We currently have a project ongoing to migrate away from an ASA5510 to two shiny new PaloAlto firewall’s which are located at out ISP. This part of the project was to migrate all DMZ servers which currently reside on a single ESXi host onto a new DMZ cluster with shared storage at our ISP. To make things a little complicated, not only were we migrating all our public internet facing services from one firewall to another, but also changing from one public IP address range to another all with minimal downtime.
So, how did virtualization help with this? Since all public facing servers were already virtualized (Aaprt from our Threat Management Gateway which will be by the end of the project) the actual migration of the VM’s from our current site up to our ISP was very easy using vMotion. We simple stretched the VLAN up to our ISP and then migrated the servers over night via our 100mb link onto the new infrastructure. Now this isn’t ideal as traffic was entering the ASA via another link, going across to our second site, going back to our ISP via another link and then hitting the server and then having to travel all the way back down to leave the ASA. Since this was only a stop gap it was acceptable. At the same time as stretching the VLAN across to our ISP we created another VLAN for the new DMZ and passed it through to both hosts. So, both hosts up at our ISP could see the old VLAN hanging off the ASA and the new VLAN hanging of the PaloAlto firewalls. We then verified and migrated the rule set from the ASA to the new PaloAlto devices and NAT’d the new public IP addresses to private IP addresses in the new VLAN for all the servers we were migrating.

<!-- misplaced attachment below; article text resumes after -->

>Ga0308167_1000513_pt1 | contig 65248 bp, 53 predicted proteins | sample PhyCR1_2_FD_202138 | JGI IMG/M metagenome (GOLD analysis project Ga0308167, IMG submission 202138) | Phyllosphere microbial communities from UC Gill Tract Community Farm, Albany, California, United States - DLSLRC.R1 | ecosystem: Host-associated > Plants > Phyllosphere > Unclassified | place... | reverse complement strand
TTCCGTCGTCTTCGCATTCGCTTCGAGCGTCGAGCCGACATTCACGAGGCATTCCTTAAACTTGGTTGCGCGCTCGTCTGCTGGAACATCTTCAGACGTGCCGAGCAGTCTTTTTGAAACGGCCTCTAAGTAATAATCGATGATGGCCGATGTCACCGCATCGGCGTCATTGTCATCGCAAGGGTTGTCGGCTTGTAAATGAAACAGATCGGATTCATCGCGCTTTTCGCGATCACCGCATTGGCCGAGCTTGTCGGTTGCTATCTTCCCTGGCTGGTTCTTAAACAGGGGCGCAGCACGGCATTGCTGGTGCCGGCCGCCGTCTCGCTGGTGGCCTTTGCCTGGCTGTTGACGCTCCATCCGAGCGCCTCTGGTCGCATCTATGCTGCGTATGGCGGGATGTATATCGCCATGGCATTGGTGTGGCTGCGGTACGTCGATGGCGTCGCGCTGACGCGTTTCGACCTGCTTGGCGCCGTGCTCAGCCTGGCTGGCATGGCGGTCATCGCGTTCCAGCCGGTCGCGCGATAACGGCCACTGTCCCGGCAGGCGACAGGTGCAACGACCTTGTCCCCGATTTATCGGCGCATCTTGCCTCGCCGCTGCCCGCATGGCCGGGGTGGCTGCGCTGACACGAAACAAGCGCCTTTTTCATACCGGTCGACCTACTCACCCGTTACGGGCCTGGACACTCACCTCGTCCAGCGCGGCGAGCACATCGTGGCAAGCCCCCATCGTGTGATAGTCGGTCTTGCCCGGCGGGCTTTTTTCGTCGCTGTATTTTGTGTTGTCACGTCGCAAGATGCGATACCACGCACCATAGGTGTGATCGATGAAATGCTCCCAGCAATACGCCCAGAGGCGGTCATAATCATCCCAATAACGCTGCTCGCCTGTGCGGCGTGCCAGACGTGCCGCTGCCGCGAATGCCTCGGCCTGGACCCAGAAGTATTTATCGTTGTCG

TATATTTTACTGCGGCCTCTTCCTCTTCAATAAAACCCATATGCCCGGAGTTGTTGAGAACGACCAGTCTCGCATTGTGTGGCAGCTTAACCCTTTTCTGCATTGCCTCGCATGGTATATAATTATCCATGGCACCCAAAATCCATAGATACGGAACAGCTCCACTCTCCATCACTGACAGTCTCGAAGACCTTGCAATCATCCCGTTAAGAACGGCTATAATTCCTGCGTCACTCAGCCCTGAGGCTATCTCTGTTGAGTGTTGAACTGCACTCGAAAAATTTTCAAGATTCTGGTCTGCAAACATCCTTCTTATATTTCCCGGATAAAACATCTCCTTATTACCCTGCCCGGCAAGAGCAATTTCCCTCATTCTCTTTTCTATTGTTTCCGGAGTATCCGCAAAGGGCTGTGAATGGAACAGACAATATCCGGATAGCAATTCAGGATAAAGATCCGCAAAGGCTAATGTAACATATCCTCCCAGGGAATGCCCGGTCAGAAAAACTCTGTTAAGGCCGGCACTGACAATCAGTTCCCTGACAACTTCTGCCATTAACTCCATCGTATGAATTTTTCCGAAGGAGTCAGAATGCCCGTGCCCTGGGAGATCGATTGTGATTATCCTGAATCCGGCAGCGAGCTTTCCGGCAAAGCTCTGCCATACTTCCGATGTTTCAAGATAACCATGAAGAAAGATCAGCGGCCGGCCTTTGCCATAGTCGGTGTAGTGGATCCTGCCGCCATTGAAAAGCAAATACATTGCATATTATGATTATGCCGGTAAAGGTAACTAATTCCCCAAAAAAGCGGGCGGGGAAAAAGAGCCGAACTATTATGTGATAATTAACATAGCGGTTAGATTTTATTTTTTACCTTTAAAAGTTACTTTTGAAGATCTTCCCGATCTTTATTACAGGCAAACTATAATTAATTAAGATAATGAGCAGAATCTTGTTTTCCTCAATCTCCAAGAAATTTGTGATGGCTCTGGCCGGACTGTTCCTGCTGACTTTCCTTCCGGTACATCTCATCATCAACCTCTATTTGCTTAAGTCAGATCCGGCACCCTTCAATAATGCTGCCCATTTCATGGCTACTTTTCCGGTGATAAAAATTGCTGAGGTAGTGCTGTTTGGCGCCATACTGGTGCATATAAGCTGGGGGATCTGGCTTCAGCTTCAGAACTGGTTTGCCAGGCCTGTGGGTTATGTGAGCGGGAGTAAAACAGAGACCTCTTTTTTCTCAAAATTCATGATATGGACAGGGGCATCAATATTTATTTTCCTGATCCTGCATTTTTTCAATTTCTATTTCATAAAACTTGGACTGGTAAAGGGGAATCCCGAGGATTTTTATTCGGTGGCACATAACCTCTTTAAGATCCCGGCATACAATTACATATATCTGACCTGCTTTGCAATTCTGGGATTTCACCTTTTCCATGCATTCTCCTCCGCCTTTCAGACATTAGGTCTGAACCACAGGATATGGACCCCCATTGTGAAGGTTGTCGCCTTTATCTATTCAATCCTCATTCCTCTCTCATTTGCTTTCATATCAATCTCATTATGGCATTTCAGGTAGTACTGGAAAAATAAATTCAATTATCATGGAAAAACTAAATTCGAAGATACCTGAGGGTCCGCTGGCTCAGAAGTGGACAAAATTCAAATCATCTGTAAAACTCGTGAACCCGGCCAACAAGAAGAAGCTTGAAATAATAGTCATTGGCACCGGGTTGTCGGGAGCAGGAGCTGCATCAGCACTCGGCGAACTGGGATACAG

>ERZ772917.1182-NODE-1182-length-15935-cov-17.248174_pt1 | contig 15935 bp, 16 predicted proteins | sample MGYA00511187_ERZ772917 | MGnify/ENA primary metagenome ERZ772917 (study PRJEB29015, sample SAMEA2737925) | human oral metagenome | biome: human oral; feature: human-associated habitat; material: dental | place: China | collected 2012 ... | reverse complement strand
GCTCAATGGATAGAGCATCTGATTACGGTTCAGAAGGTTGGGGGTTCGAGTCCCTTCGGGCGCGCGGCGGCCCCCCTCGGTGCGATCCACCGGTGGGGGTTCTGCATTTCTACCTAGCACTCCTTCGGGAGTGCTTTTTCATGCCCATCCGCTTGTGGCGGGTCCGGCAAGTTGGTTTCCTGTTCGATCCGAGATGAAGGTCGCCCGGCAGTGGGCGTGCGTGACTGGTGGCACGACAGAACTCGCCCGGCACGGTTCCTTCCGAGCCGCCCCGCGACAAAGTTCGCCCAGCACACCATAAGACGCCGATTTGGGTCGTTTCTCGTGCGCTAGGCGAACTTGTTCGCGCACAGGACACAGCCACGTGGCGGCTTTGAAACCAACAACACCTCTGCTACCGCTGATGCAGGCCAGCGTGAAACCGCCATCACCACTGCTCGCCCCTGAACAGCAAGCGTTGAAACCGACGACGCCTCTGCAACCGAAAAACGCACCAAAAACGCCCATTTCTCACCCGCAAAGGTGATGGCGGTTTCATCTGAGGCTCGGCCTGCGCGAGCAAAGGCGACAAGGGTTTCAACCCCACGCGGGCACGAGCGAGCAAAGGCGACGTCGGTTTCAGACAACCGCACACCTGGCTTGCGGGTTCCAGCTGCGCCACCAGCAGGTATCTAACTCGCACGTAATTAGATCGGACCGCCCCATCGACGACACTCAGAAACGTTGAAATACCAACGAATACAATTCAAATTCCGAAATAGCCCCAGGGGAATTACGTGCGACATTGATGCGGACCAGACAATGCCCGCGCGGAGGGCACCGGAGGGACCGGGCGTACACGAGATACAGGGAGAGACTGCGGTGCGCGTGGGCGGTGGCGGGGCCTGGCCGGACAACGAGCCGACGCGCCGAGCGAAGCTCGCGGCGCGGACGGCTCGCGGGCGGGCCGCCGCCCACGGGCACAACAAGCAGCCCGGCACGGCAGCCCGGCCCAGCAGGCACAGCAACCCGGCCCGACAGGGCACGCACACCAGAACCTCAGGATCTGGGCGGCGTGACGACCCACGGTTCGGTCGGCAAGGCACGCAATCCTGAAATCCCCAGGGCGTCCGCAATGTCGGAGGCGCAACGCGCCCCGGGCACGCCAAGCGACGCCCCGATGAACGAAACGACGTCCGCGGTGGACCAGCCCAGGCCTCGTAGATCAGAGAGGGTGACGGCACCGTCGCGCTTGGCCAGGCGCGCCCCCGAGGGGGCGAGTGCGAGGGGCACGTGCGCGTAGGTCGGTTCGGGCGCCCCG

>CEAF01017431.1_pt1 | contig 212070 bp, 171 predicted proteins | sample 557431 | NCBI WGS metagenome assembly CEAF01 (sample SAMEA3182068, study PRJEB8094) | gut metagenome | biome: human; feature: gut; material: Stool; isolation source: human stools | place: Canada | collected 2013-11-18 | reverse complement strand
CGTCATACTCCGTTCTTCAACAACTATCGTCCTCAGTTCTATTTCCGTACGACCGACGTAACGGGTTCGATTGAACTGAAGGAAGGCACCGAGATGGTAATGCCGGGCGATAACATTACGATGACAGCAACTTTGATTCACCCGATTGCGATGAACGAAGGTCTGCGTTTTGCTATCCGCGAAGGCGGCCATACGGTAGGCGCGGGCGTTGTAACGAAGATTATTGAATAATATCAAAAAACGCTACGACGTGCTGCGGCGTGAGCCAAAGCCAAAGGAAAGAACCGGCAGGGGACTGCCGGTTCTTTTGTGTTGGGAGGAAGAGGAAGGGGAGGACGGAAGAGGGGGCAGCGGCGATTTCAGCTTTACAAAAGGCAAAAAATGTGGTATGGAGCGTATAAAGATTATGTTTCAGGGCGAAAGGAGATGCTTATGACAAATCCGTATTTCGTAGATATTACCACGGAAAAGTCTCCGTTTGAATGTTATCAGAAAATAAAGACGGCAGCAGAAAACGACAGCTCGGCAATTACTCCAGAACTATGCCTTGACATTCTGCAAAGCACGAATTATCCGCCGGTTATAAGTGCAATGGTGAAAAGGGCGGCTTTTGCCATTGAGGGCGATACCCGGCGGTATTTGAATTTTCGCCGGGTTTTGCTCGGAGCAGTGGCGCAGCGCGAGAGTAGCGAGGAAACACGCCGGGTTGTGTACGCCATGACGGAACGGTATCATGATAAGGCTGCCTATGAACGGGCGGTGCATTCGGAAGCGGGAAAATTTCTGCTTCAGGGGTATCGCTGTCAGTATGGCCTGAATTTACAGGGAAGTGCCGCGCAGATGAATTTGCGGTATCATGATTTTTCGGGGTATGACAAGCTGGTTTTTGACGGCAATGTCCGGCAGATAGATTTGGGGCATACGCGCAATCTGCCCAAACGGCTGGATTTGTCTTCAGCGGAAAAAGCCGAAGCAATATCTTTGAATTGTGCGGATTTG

This is where having these servers virtualized saved us potentially 24 to 48 hours downtime (Not including roll back). We needed to find a way to test the NAT and security rules on the PaloAlto firewalls whilst minimising downtime on the VM’s as some of these servers run public facing websites. We also needed to change the public IP address for these servers whilst maintaining connectivity. Luckily all servers were simple web servers with static content. We arranged downtime to clone each server and then power on the clone which was still connected to the old DMZ and who’s traffic flowed through the ASA. Once the service was resumed via the clone we could change the network for the original server to be the new VLAN, who’s traffic flowed via the PaloAlto, re-ip it to fall in line with the new DMZ’s IP range and then test both internally and externally by changing the hosts file on our client pc’s to point the hostname to ether the public or private IP address. This allowed us to test both the NAT and security rules whilst not interrupting any public facing services. Once we were happy that the rule set was correct and signed off we simply contacted our ISP and requested them to change the public IP addresses for the hosts to point to the new addresses and within 24 to 48 hours users would start connecting to the original server rather than the clone. After DNS had updated globally we could destroy the clone. If all these servers were physical we would either have to look into migrating the services to virtual or another physical host which would involve significant work to build new servers and deploy applications or manually move them to our ISP, test firewall rules and then request the DNS changes which could have taken potentially a few days to fully complete and document.